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Wednesday, May 13 • 10:45am - 12:05pm
Indigenous Representation in Popular Culture

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For many people working in education the media forms of Reality/Factual TV, Animated Disney blockbusters, and Computer Games are considered forces that disrupt and distract students from their real studies. I believe that we've been tricked into believing these lowbrow forms are worthless, when the real trick is that these increasing popular entertainments (often considered unworthy of scholarly activity), can be great forces of good that can lead the way in education, and even Truth & Reconciliation. When Two-spirited couple. Anthony Johnson and James Makokis, won Canada's Amazing Race in 2019, this was perhaps the first time the Two- Spirited community was seen in a positive light in the mainstream. They raised awareness, they modelled respect and love for all peoples, and they won. When Disney's 1995 Pocahontas animated film came out it was widely criticized in Indigenous circles for reinforcing damaging stereotypes and sexualizing Indigenous 'princesses'. Yet Disney took on this criticism to eventually make Moana, where they created a positive Polynesian princess who didn't need a man to fulfil her, and proved that her navigational knowledge was as good as any European science. Most recently, Frozen 2 took on the criticism that the original Frozen exploited Indigenous Sami People, and the sequel was made with Sami consultation and a Truth & Reconciliation theme. The character of Olaf the snowman can even been seen as part of the Trickster/Shapeshifter archetype found in many Indigenous cultures. Meanwhile, the gaming world has been rightly criticized for its representation of gender, race and graphic violence, but there's been a rise in positive Indigenous games (like Never Alone), and academic/game designers like Dr. Elizabeth Le Pensee (Anishanaabe/Metis/Irish) So how can we take what are often considered disruptive forces and use them to help our goals of Indigenization/Decolonisation and stop demonizing popular culture. I'd like to throw that wero (challenge in Maori) out to everyone. I'd like people to bring along their prejudices about these forms, and also perhaps their pride/guilty pleasure in finding worth in some of these, to share and to play, and see if the tribe has indeed spoken... but we haven't been listened. Nga mihi nui / many thanks David Geary (Taranaki Maori / Pakeha - English/Irish/Scottish settler, and Canadian since 2008)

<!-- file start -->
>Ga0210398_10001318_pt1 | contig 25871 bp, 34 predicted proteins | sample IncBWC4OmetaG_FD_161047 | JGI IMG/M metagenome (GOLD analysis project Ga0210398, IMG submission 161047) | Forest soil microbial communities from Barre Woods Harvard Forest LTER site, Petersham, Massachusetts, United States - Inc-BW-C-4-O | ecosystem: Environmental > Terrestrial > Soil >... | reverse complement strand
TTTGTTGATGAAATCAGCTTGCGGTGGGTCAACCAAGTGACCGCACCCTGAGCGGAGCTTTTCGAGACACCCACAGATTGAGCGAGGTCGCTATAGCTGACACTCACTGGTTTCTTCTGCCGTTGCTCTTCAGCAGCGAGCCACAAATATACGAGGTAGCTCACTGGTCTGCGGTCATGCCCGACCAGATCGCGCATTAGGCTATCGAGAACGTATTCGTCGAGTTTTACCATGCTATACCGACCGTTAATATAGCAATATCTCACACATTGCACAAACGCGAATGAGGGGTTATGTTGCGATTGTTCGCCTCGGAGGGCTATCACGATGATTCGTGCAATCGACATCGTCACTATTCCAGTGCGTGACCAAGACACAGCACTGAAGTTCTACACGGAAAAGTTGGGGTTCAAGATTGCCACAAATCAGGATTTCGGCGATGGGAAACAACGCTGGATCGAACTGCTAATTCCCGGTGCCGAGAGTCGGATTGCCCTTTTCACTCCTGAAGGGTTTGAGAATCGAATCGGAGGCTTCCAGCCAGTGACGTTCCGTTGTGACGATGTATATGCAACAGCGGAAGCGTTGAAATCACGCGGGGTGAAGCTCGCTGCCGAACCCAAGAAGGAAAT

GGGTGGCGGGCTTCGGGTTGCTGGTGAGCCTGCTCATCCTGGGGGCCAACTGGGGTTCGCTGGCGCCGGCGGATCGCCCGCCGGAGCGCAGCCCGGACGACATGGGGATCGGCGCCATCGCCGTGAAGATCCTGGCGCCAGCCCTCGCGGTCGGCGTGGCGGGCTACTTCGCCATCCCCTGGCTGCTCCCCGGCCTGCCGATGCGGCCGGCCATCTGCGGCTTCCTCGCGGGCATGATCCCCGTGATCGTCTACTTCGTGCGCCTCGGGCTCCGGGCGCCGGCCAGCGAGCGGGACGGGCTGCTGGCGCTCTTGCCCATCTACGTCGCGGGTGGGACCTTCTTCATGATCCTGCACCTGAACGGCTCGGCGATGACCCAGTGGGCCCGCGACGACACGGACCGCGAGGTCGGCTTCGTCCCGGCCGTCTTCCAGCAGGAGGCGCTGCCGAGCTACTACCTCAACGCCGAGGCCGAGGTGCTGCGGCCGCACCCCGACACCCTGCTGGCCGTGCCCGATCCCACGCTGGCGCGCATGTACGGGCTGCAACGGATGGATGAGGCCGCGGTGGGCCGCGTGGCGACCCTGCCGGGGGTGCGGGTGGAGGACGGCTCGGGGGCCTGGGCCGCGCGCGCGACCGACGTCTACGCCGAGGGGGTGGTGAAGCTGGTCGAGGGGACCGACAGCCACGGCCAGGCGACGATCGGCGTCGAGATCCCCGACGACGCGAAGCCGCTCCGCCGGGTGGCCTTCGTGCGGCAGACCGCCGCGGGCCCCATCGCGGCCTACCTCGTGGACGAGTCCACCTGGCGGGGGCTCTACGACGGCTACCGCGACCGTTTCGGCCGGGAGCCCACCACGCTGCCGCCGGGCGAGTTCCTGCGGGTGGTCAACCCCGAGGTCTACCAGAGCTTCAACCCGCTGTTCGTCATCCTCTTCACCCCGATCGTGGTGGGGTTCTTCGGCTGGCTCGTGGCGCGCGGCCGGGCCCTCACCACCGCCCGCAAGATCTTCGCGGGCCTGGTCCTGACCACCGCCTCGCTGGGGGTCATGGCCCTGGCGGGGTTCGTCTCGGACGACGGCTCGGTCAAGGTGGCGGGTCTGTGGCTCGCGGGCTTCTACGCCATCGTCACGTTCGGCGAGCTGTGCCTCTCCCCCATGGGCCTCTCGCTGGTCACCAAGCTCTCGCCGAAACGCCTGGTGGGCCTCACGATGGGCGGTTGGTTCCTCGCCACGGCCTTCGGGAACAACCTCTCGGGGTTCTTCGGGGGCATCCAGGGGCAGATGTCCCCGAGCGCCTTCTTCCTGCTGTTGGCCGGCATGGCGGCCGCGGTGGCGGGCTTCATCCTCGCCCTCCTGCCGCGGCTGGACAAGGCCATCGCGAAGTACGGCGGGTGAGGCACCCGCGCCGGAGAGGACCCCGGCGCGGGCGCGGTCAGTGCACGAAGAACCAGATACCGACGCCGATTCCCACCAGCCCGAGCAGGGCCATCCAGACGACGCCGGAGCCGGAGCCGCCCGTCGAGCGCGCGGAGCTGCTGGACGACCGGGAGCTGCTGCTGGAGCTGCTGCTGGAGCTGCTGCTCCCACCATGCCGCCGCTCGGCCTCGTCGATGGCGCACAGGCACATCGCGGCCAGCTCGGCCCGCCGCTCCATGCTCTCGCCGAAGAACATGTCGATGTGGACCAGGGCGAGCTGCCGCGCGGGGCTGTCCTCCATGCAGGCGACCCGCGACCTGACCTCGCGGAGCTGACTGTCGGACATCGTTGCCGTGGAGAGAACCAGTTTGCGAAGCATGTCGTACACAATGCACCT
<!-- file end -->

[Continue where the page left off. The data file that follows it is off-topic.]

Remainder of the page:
Speakers
avatar for David Geary

David Geary

Instructor, Capilano University
I teach scriptwriting in the IIDF Indigenous Independent Filmmaking program at Cap U, documentary, playwriting, and write haiku on twitter @gearsgeary. I'm from the New Zealand Maori iwi/tribe Taranaki and the settler nations of England, Scotland, and Ireland; and now also a Canadian... Read More →


Wednesday May 13, 2020 10:45am - 12:05pm PDT
Salon E

Attendees (3)